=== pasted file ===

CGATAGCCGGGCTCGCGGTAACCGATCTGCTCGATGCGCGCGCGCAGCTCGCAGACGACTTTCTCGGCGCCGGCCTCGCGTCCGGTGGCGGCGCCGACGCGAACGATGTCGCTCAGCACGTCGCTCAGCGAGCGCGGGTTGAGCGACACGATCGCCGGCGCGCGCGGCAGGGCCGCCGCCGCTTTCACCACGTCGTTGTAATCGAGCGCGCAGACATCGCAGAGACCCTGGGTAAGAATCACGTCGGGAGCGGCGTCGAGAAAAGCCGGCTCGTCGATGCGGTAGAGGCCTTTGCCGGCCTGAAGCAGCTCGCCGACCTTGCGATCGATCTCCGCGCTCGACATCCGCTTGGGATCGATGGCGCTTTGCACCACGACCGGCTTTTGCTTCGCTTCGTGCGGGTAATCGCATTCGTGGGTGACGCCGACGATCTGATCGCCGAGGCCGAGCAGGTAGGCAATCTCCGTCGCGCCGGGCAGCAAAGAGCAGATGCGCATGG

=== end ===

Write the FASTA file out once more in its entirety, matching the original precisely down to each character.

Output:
CGATAGCCGGGCTCGCGGTAACCGATCTGCTCGATGCGCGCGCGCAGCTCGCAGACGACTTTCTCGGCGCCGGCCTCGCGTCCGGTGGCGGCGCCGACGCGAACGATGTCGCTCAGCACGTCGCTCAGCGAGCGCGGGTTGAGCGACACGATCGCCGGCGCGCGCGGCAGGGCCGCCGCCGCTTTCACCACGTCGTTGTAATCGAGCGCGCAGACATCGCAGAGACCCTGGGTAAGAATCACGTCGGGAGCGGCGTCGAGAAAAGCCGGCTCGTCGATGCGGTAGAGGCCTTTGCCGGCCTGAAGCAGCTCGCCGACCTTGCGATCGATCTCCGCGCTCGACATCCGCTTGGGATCGATGGCGCTTTGCACCACGACCGGCTTTTGCTTCGCTTCGTGCGGGTAATCGCATTCGTGGGTGACGCCGACGATCTGATCGCCGAGGCCGAGCAGGTAGGCAATCTCCGTCGCGCCGGGCAGCAAAGAGCAGATGCGCATGG